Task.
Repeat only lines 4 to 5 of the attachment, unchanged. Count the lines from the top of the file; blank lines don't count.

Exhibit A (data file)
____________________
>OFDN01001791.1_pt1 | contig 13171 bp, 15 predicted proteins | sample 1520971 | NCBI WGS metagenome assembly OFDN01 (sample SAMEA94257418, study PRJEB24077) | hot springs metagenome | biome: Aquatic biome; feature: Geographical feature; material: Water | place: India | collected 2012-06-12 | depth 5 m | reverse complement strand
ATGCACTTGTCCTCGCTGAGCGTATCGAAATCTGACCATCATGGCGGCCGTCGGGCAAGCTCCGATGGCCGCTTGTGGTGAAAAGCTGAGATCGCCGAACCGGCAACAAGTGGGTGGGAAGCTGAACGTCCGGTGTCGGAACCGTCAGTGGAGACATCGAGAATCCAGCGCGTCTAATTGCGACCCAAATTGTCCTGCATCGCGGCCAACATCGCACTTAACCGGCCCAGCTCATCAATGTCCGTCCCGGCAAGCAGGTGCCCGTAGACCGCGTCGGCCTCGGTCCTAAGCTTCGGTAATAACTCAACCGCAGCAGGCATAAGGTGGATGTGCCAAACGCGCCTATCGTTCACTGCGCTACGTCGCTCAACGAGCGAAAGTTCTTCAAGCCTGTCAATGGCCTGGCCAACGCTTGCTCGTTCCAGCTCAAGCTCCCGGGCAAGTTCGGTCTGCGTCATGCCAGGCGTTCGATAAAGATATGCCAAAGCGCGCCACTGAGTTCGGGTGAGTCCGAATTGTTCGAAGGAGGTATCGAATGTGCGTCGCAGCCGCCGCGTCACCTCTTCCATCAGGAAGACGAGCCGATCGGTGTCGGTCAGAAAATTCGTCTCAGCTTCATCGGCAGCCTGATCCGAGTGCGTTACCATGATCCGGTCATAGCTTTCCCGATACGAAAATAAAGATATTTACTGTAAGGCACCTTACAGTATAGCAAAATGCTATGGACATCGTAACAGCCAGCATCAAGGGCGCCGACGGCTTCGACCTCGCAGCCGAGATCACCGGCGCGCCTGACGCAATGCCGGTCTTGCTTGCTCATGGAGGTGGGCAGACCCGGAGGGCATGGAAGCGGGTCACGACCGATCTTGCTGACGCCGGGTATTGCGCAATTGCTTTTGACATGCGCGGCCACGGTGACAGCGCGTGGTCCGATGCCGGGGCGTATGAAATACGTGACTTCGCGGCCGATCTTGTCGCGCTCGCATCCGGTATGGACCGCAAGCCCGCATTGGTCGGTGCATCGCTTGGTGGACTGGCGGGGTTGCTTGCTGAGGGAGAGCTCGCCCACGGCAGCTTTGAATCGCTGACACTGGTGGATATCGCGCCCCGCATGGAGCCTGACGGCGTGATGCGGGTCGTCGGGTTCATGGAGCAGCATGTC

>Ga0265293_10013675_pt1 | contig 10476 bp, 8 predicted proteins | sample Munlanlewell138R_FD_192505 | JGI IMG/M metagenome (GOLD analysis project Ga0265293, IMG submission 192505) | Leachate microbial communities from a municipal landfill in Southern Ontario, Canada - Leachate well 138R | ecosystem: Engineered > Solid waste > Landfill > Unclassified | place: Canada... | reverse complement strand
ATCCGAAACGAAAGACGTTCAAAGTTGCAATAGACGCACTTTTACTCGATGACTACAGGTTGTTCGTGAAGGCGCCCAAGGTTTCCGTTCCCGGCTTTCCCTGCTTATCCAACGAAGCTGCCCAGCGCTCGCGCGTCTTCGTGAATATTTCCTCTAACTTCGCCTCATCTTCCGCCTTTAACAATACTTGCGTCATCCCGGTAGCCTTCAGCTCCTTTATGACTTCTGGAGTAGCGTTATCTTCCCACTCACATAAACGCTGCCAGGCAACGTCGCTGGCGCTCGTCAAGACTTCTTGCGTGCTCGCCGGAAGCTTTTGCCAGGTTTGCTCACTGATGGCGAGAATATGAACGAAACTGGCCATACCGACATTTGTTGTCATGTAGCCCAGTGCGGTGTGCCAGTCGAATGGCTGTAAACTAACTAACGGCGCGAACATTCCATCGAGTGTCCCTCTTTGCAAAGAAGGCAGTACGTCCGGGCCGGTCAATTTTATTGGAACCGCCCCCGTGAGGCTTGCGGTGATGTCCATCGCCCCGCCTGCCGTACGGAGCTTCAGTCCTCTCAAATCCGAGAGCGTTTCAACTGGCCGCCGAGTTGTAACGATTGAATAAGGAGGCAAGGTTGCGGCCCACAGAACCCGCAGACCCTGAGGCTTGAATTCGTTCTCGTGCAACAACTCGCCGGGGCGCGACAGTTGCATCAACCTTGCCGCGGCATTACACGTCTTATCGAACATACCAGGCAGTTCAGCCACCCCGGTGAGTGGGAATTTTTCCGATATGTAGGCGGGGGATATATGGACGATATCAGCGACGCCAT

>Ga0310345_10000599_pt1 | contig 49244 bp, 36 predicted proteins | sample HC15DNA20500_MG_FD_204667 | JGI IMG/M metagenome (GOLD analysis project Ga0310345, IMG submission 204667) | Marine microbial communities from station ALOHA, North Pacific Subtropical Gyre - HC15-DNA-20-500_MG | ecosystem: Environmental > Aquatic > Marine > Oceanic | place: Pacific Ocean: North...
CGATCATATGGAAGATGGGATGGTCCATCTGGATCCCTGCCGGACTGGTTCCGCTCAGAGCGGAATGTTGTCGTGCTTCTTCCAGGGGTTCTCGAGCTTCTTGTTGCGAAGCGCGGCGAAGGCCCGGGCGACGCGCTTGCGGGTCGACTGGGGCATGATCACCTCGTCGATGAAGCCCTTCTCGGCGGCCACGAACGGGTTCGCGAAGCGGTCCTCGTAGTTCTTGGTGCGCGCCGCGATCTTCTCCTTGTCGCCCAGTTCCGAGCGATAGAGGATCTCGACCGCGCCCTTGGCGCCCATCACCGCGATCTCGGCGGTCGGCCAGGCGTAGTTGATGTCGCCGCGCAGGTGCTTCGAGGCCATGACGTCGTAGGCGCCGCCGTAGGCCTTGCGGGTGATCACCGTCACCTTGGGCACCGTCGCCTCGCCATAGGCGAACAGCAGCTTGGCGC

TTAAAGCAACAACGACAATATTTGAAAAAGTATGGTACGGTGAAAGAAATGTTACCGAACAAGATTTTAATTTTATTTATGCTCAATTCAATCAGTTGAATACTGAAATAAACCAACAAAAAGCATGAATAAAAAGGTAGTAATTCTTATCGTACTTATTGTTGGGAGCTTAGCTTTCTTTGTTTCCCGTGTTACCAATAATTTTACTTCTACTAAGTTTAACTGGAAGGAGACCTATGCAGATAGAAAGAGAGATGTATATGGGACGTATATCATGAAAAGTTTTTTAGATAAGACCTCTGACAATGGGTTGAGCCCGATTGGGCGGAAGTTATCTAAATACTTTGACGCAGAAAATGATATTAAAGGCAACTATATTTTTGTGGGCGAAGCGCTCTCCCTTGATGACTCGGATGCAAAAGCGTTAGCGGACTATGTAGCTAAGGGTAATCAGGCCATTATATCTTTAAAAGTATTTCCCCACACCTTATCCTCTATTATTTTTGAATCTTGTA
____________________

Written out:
ATCCGAAACGAAAGACGTTCAAAGTTGCAATAGACGCACTTTTACTCGATGACTACAGGTTGTTCGTGAAGGCGCCCAAGGTTTCCGTTCCCGGCTTTCCCTGCTTATCCAACGAAGCTGCCCAGCGCTCGCGCGTCTTCGTGAATATTTCCTCTAACTTCGCCTCATCTTCCGCCTTTAACAATACTTGCGTCATCCCGGTAGCCTTCAGCTCCTTTATGACTTCTGGAGTAGCGTTATCTTCCCACTCACATAAACGCTGCCAGGCAACGTCGCTGGCGCTCGTCAAGACTTCTTGCGTGCTCGCCGGAAGCTTTTGCCAGGTTTGCTCACTGATGGCGAGAATATGAACGAAACTGGCCATACCGACATTTGTTGTCATGTAGCCCAGTGCGGTGTGCCAGTCGAATGGCTGTAAACTAACTAACGGCGCGAACATTCCATCGAGTGTCCCTCTTTGCAAAGAAGGCAGTACGTCCGGGCCGGTCAATTTTATTGGAACCGCCCCCGTGAGGCTTGCGGTGATGTCCATCGCCCCGCCTGCCGTACGGAGCTTCAGTCCTCTCAAATCCGAGAGCGTTTCAACTGGCCGCCGAGTTGTAACGATTGAATAAGGAGGCAAGGTTGCGGCCCACAGAACCCGCAGACCCTGAGGCTTGAATTCGTTCTCGTGCAACAACTCGCCGGGGCGCGACAGTTGCATCAACCTTGCCGCGGCATTACACGTCTTATCGAACATACCAGGCAGTTCAGCCACCCCGGTGAGTGGGAATTTTTCCGATATGTAGGCGGGGGATATATGGACGATATCAGCGACGCCAT

>Ga0310345_10000599_pt1 | contig 49244 bp, 36 predicted proteins | sample HC15DNA20500_MG_FD_204667 | JGI IMG/M metagenome (GOLD analysis project Ga0310345, IMG submission 204667) | Marine microbial communities from station ALOHA, North Pacific Subtropical Gyre - HC15-DNA-20-500_MG | ecosystem: Environmental > Aquatic > Marine > Oceanic | place: Pacific Ocean: North...